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Buildings 2015, 5(2), 381-404; doi:10.3390/buildings5020381

The Design and Simulation of Natural Personalised Ventilation (NPV) System for Multi-Bed Hospital Wards

School of Civil and Building Engineering, Loughborough University, LE11 3TU Leicestershire, UK
These authors contributed equally to this work.
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Author to whom correspondence should be addressed.
Academic Editor: Adrian Pitts
Received: 10 January 2015 / Revised: 24 April 2015 / Accepted: 27 April 2015 / Published: 8 May 2015
(This article belongs to the Special Issue Sustainable Buildings: Design for Comfort and Users)
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Abstract

Adequate ventilation is necessary for thermal comfort and reducing risks from infectious bio-aerosols in hospital wards, but achieving this with mechanical ventilation has carbon and energy implications. Natural ventilation is often limited to window-based designs whose dilution/mixing effectiveness are subject to constraints of wind speed, cross ventilation, and in the case of hospital wards, proximity of patients to external walls. A buoyancy-driven natural ventilation system capable of achieving dilution/mixing was shown to be feasible in a preceding study of novel system called natural personalised ventilation (NPV). This system combined both architecture and airflow engineering principles of space design and buoyancy and was tested and validated (salt-bath experiment) for a single bed ward. This research extends the previous work and is proof-of-concept on the feasibility of NPV system for multi-bed wards. Two different four-bed ward types were investigated of using computational fluid dynamics (CFD) simulations under wind-neutral conditions. Results predict that NPV system could deliver fresh air to multiple patients, including those located 10 m away from external wall, with absolute flow rates of between 32 L·s−1 and 54 L·s−1 for each patient/bed. Compared to same wards simulated using window design, ingress of airborne contaminants into patients’ breathing zone and summer overheating potential were minimised, while overall ward dilution was maximised. Findings suggest the NPV has potentials for enabling architects and building service engineers to decouple airflow delivery from the visualisation and illumination responsibilities placed upon windows. View Full-Text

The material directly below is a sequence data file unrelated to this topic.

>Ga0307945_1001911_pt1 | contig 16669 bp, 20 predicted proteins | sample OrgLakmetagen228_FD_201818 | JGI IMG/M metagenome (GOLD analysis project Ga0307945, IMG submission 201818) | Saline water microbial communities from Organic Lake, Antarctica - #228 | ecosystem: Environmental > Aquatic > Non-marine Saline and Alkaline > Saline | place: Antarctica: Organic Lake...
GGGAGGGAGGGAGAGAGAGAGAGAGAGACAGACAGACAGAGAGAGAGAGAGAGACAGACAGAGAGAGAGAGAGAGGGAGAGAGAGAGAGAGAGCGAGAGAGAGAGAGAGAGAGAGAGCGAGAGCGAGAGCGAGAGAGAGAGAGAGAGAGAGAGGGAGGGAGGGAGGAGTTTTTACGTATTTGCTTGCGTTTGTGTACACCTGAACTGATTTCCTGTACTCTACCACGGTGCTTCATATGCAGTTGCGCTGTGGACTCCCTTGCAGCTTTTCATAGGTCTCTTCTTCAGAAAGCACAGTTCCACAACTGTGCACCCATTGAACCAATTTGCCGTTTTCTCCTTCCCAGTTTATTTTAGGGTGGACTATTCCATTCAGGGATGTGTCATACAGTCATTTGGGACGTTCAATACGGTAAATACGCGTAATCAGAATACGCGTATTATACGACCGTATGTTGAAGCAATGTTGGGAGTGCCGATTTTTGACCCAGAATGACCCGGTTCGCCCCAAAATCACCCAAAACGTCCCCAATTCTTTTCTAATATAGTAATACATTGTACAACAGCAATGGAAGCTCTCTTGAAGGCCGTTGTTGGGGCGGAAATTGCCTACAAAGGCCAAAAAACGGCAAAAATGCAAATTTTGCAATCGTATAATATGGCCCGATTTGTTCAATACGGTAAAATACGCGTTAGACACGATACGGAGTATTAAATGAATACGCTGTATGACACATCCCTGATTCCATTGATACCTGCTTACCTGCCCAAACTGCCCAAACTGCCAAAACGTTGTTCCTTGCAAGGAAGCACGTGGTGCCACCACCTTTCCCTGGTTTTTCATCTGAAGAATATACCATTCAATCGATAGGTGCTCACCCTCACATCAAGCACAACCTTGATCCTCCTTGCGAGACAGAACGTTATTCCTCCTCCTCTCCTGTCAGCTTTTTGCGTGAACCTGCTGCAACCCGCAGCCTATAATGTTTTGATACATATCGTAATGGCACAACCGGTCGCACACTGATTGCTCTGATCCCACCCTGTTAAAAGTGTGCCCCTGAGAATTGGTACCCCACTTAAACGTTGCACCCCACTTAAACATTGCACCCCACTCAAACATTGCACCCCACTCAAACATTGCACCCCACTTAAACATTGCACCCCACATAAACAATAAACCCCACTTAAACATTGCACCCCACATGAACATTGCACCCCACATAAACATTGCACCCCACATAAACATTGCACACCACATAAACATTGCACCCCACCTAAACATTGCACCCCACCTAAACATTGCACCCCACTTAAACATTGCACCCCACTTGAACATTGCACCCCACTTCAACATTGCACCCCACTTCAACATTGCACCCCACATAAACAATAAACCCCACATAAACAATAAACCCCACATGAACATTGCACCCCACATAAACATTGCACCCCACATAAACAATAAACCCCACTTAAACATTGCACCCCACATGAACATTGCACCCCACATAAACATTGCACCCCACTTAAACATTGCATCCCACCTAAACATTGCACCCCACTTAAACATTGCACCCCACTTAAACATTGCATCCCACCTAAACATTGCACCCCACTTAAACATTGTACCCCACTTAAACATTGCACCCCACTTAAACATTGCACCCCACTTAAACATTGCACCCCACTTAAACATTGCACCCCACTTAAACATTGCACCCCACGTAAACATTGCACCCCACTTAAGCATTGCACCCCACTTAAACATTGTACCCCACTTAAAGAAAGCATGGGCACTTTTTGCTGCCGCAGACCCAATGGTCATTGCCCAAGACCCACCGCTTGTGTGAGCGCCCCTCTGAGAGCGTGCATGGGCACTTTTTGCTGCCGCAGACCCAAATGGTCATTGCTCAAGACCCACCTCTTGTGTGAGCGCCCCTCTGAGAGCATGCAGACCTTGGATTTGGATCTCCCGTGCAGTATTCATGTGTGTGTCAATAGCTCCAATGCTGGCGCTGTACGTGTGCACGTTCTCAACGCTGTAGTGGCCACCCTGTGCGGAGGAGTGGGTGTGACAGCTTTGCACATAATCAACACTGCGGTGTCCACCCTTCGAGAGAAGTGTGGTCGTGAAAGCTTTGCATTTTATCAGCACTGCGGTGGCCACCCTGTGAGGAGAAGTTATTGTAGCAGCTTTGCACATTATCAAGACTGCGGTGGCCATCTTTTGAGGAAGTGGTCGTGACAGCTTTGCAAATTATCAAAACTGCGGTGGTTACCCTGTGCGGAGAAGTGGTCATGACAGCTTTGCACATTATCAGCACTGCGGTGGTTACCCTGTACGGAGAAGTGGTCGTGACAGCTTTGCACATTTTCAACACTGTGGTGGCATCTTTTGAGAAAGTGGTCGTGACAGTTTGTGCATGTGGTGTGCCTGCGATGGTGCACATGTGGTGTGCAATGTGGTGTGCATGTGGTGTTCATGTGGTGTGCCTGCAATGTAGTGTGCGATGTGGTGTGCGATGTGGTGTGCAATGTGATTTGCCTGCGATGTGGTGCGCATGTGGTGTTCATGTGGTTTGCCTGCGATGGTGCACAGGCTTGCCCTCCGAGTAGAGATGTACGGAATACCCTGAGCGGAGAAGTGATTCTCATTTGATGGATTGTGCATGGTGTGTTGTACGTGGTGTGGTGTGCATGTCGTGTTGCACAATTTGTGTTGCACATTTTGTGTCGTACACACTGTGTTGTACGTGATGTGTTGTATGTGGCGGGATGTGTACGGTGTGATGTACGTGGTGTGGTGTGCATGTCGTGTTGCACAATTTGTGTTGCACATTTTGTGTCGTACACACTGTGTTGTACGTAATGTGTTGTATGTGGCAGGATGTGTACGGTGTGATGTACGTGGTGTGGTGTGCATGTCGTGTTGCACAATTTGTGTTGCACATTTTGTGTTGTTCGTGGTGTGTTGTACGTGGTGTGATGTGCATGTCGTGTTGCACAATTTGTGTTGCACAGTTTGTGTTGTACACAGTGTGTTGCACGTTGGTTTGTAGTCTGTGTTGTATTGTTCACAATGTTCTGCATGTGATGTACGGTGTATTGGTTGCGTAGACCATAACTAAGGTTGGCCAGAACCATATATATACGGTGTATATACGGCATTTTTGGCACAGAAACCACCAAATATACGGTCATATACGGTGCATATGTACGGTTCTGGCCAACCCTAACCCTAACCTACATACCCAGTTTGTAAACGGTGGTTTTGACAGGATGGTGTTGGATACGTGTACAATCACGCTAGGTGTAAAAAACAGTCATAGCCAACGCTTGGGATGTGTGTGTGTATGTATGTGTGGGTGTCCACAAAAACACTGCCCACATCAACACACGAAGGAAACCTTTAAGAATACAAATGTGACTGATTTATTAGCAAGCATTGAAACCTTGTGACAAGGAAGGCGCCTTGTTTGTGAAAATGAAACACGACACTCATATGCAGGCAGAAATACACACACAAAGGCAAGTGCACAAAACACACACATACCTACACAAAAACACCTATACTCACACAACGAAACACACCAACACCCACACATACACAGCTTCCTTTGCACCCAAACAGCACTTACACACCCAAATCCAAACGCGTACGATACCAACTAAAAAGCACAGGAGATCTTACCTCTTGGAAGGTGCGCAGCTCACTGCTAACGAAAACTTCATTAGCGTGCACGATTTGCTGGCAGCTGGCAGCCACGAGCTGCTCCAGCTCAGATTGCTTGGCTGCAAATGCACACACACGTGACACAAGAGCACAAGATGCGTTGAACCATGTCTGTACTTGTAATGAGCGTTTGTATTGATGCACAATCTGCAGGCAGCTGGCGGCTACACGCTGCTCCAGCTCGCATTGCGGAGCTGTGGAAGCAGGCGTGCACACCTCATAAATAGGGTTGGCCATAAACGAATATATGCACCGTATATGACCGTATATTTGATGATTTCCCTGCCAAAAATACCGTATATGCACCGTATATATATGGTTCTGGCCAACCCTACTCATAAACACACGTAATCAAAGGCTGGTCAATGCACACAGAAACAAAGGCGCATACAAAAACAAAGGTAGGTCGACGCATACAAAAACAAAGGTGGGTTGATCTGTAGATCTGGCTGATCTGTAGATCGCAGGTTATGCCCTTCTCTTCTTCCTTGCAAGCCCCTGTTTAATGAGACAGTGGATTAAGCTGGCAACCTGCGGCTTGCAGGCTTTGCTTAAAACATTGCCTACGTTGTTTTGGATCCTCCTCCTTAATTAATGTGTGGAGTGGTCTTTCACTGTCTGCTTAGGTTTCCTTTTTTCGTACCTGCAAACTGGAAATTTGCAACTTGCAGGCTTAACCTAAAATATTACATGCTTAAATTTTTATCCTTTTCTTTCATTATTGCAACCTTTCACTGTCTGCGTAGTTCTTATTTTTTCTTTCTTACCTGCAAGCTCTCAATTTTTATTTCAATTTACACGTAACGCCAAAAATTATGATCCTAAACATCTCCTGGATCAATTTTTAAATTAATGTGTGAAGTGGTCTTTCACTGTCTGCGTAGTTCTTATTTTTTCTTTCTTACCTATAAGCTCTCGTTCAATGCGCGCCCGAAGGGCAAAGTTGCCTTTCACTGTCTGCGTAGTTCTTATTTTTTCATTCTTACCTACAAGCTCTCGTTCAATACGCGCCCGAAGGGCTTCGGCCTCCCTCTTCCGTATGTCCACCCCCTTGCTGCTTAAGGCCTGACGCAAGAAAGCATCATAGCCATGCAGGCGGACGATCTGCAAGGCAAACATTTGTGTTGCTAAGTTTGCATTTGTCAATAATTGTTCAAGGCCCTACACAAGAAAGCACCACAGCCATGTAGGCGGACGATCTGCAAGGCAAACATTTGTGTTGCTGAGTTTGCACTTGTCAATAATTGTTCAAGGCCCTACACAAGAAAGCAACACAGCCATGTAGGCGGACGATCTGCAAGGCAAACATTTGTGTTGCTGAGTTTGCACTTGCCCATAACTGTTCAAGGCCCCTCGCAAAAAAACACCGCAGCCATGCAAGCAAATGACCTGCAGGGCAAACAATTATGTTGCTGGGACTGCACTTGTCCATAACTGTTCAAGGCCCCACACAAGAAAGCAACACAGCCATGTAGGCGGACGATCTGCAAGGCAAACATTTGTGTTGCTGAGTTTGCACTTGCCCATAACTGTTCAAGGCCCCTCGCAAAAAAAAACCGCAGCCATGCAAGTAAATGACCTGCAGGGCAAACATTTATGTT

Keywords: natural personalised ventilation (NPV); multi-bed hospital ward; airborne contaminants; overheating; mixing ventilation; computational fluid dynamics (CFD) natural personalised ventilation (NPV); multi-bed hospital ward; airborne contaminants; overheating; mixing ventilation; computational fluid dynamics (CFD)
This is an open access article distributed under the Creative Commons Attribution License which permits unrestricted use, distribution, and reproduction in any medium, provided the original work is properly cited. (CC BY 4.0).

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MDPI and ACS Style

Adamu, Z.A.; Price, A. The Design and Simulation of Natural Personalised Ventilation (NPV) System for Multi-Bed Hospital Wards. Buildings 2015, 5, 381-404.

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